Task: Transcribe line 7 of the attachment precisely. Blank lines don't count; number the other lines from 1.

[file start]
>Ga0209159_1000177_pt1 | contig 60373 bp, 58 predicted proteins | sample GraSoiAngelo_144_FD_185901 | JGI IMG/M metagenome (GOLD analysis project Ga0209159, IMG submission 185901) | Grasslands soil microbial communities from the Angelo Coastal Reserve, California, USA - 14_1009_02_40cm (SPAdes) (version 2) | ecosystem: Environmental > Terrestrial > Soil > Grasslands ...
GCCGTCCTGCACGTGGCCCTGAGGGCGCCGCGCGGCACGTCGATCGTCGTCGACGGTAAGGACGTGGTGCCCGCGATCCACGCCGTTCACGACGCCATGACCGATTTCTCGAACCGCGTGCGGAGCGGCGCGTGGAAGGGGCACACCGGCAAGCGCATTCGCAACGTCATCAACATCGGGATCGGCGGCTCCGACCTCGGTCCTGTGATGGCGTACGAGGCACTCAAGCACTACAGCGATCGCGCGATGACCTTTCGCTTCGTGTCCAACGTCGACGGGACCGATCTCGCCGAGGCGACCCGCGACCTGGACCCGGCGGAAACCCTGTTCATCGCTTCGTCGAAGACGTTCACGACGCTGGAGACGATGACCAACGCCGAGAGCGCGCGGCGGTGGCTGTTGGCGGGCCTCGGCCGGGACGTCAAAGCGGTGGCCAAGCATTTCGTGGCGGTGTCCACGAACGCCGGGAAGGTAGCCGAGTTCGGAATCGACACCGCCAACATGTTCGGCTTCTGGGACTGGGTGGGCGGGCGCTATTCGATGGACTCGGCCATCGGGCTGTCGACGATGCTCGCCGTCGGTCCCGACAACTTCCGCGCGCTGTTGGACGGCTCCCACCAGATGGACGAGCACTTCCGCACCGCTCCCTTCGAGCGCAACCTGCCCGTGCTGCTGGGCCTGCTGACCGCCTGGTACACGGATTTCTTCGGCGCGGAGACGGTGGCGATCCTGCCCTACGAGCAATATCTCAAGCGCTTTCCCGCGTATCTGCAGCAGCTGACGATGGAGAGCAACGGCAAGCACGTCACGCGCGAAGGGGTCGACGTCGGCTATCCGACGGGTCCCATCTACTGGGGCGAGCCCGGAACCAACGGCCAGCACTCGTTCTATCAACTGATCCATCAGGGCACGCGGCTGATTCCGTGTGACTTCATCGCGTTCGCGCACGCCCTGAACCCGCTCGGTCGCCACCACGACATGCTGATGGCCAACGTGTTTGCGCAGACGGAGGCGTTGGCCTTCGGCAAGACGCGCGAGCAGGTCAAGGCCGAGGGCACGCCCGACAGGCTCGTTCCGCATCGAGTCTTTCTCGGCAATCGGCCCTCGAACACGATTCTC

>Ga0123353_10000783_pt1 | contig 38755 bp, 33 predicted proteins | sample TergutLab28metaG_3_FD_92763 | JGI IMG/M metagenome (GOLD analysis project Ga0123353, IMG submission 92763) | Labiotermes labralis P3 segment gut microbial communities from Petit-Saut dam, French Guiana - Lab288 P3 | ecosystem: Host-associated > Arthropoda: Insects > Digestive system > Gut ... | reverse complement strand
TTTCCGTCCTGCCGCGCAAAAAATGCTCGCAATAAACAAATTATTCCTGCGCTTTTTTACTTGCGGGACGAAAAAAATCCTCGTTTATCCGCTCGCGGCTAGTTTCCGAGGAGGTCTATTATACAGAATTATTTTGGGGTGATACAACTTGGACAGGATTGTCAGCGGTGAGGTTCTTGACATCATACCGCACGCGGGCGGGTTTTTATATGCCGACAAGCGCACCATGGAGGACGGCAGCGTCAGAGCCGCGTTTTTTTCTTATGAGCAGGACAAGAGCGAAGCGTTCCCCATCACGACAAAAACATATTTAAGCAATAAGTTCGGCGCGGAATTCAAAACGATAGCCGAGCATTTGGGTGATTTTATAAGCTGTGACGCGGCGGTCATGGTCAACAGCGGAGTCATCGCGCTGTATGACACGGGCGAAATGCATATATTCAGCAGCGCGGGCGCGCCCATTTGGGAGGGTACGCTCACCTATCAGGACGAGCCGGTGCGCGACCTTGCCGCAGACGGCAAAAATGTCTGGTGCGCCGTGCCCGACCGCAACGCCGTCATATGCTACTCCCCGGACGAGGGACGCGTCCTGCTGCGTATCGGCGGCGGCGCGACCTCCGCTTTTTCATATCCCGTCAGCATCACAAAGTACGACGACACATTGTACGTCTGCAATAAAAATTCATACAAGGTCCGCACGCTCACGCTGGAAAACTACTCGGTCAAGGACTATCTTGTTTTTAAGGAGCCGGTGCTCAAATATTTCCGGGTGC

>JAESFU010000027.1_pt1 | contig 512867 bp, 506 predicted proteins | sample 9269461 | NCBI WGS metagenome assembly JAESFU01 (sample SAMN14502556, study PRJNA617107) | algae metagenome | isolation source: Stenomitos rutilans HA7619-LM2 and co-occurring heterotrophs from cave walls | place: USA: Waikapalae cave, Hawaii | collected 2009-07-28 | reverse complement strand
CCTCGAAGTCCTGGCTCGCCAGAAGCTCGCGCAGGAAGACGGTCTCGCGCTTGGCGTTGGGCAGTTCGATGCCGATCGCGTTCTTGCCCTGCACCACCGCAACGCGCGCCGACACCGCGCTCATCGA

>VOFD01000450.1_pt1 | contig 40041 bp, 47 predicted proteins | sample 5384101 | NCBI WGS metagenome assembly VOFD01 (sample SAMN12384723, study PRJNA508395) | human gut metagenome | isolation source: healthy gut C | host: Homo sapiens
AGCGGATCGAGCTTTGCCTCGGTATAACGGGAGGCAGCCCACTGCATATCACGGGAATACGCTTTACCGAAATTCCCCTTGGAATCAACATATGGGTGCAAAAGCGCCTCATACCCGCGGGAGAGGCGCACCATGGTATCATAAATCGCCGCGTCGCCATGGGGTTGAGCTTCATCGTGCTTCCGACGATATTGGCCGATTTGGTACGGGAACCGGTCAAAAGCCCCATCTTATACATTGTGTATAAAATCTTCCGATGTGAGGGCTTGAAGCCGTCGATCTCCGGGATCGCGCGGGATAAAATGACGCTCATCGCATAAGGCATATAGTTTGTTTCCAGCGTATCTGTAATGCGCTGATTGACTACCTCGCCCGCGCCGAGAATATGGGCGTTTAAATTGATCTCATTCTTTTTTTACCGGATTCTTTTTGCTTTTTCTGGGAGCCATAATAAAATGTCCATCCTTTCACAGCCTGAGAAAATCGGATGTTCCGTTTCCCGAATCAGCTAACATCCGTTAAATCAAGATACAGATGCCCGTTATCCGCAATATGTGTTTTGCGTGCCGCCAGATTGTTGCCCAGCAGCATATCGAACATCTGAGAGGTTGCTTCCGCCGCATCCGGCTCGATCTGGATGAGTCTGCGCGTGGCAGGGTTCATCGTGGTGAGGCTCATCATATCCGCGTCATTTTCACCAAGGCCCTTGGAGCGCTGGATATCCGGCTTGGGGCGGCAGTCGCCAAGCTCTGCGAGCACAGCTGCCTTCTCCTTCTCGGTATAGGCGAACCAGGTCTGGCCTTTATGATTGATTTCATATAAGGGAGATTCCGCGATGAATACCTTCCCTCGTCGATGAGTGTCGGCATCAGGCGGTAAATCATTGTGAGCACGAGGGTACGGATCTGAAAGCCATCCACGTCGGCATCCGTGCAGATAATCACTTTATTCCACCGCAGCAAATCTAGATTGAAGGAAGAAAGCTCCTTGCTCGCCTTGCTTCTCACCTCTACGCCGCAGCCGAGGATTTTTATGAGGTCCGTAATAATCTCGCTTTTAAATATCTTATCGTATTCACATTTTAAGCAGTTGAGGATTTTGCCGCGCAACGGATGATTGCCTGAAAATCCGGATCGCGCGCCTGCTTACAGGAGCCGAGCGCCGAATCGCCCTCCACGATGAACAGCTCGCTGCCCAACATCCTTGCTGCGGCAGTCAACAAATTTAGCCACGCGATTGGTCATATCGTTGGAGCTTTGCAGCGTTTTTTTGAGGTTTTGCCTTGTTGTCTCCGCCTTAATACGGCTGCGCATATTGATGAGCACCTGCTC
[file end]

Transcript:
>VOFD01000450.1_pt1 | contig 40041 bp, 47 predicted proteins | sample 5384101 | NCBI WGS metagenome assembly VOFD01 (sample SAMN12384723, study PRJNA508395) | human gut metagenome | isolation source: healthy gut C | host: Homo sapiens